This episode is entitled “How to stand with back pain / sciatica”. In it you will learn:

  • Why standing still can be such a challenge with back pain / sciatica
  • Why forcing a stand with back pain / sciatica is a bad idea
  • The power of the wobble
  • Sticks aren’t just for old men

Why standing still can be such a challenge with lower back pain / sciatica

When you stand still you are exerting a load on your lower back. The weight of your head, neck, trunk and upper limbs is pressing down on your lower back. If you’re staying in that position, trying to stand still, that’s a sustained load, and it can be a problem. Whether you have a muscle strain, disc injury or ligament strain, staying in one position exerts a constant load, and your back is already struggling. If you have a disc related sciatica, that disc is a load bearing structure. If you are maintaining a constant load on an already fatigued structure, it’s likely to start to hurt more. Remember that golden rule: “use it, but don’t abuse it”. If you do something that increases the pain, you are not going to get better. Use these different structures, but not in a way that is actively painful.

Why forcing a stand with back pain / sciatica is a bad idea

Many people say to me “oh, I’m all squint, I’m all off to one side, I need to stand up straight”. They’re forcing their body to try and get into the upright position. That might be the stooped forward. It might be, they’re all kinked off to one side, but whatever out of center alignment you are in, trying to force your body to get back into the upright position is not a good idea, particularly if it causes you more pain. So if you can stand in whatever position without pain, that’s better than standing in a bolt upright, in a fully aligned position that is painful. Don’t get into positions that increase your pain. Forcing it is a bad idea because it increases the pain, potentially prevents healing and certainly aggravates your problem.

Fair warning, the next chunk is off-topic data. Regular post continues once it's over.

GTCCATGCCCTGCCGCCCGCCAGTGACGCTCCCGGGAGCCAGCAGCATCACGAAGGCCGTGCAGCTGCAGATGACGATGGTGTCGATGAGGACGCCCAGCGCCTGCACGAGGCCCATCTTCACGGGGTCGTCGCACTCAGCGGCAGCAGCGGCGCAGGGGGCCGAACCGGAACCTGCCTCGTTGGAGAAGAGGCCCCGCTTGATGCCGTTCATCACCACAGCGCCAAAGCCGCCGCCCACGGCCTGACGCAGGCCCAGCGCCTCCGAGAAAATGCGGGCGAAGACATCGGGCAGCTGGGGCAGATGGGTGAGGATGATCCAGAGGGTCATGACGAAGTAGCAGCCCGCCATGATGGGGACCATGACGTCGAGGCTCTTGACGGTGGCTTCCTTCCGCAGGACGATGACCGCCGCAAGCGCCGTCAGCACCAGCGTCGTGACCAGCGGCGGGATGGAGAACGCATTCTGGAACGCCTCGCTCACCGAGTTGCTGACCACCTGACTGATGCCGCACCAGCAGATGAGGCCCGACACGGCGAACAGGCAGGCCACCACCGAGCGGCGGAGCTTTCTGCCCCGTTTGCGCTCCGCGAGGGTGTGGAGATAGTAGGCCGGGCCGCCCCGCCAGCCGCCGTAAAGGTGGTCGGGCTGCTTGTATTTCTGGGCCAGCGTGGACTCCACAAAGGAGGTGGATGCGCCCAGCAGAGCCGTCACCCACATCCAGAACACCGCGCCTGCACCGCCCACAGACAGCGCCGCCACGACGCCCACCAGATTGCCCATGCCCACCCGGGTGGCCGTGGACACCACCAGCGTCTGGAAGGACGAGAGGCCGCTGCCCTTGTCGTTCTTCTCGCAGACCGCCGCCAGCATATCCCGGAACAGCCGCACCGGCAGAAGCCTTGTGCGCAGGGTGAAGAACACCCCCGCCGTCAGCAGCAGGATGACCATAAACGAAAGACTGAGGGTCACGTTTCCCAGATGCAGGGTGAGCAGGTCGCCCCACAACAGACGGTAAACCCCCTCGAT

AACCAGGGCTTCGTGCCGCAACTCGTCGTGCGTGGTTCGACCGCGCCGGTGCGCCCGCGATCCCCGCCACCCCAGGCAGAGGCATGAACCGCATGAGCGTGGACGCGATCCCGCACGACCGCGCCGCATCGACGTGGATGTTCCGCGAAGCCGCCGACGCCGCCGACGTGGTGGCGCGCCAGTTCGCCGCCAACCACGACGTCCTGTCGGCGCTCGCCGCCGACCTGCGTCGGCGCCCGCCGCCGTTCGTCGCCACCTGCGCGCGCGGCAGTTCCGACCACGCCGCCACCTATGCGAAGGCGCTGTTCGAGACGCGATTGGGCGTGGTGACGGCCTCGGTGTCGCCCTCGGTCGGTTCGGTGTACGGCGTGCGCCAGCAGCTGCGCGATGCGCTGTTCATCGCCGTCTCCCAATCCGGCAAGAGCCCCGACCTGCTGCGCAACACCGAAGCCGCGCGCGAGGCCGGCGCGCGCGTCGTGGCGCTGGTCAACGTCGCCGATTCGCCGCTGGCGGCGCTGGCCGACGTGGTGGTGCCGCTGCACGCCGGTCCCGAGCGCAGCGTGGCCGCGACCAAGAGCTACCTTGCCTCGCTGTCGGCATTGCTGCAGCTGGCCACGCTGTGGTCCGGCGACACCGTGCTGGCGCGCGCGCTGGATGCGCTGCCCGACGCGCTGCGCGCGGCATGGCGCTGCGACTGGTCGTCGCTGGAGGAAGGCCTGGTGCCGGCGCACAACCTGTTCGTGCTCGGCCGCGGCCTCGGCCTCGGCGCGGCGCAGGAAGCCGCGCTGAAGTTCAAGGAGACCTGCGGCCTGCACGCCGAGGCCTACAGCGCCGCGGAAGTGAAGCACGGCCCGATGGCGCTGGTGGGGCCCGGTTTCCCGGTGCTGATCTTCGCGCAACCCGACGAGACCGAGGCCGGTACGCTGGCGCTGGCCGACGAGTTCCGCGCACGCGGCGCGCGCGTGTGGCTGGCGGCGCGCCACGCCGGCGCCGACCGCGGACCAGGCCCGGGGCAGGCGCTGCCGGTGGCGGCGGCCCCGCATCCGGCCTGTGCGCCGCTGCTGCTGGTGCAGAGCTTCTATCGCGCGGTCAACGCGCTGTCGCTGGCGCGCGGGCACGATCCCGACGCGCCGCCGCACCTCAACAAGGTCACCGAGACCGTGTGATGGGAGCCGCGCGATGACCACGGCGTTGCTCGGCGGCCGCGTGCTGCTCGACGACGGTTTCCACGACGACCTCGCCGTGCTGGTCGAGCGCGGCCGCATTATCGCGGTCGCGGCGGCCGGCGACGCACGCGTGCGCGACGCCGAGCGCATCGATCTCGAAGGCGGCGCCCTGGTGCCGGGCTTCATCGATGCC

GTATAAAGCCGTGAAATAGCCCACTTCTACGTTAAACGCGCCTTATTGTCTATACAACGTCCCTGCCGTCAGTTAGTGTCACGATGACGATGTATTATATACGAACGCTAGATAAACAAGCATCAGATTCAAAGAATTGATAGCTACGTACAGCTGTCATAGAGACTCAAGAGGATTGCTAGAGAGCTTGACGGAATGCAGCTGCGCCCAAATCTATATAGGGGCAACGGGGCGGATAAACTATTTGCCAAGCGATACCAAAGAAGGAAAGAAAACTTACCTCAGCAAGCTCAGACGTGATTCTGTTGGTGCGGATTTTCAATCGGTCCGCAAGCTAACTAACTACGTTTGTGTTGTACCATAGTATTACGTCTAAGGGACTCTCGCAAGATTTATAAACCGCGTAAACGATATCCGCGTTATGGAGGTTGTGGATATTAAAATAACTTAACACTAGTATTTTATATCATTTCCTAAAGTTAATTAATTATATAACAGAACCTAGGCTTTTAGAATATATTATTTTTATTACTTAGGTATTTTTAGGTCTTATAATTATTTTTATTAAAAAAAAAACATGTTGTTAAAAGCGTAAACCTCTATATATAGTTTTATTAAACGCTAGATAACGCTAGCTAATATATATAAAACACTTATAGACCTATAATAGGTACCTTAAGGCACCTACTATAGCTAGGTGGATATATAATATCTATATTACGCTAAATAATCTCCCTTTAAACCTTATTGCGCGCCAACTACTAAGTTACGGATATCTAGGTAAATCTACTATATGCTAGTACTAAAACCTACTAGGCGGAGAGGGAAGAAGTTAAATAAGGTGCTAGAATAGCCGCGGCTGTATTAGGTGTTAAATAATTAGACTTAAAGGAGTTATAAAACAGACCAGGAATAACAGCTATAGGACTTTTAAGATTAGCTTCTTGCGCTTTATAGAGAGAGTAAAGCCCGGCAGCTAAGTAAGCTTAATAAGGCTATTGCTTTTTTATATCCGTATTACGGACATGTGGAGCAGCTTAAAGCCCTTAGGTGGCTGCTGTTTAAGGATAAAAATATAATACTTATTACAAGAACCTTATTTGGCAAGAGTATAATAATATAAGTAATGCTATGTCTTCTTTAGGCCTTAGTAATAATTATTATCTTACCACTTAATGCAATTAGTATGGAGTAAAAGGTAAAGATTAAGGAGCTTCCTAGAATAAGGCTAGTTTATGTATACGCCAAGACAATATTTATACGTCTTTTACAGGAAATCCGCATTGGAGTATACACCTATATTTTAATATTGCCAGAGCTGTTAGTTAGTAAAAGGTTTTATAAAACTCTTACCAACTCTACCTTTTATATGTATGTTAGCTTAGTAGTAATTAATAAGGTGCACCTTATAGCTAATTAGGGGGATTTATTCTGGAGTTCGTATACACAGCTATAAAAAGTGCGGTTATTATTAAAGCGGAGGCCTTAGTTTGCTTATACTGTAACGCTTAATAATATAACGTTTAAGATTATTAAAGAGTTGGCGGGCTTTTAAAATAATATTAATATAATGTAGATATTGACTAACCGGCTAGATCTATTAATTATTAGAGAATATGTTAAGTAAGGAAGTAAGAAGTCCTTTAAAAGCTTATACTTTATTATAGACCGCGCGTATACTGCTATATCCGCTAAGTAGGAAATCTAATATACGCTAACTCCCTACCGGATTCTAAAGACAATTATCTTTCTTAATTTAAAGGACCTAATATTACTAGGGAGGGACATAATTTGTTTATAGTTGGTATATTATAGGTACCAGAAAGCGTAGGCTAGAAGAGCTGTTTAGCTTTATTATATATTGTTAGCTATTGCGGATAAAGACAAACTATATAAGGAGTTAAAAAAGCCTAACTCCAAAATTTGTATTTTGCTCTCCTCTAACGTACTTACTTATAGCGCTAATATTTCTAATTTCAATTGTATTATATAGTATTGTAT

The power of the wobble

Standing upright, or at least as close to upright as your pain will allow, and then, hopefully with feet about shoulder-width apart, very gently sway your hips from side to side. This should be a nice, relaxed, easy motion, not a rigid push. Take nice, easy breaths. Don’t look for the pain, it’s going to be there anyway. Make nice, easy and unthreatening movements. This could be a micromovement. Your hips may only be moving 5 millimeters, 5 centimeters, or 2 or 3 inches from side to side. They could even be moving as much as 6 inches.

You might find it easier to swing your hips to one side than to the other. It’s fine, the important thing is that you’re doing a nice fluid non-threatening movement that relaxes your lower back pain / sciatica. Movement is absolutely crucial. Motion is lotion. Don’t feel you have to stand still. Maybe if you’re standing, waiting for the bus in the morning, you’ll get other people joining in with your little swinging action.

Sticks aren’t just for old men

It’s better to walk with a walking stick than not walk at all, as it keeps you mobile and part of the conversation. You’re still engaged, active in day-to-day living, and not lying flat in your back doing lying down exercises. A stick may facilitate you being able to get in and out to the office, or just pottering around the house. If you have back pain / sciatica, use a stick to help you get around, but, as you improve, discard it or just use it slightly less each day.

Remember you can get a free assessment for lower back pain / sciatica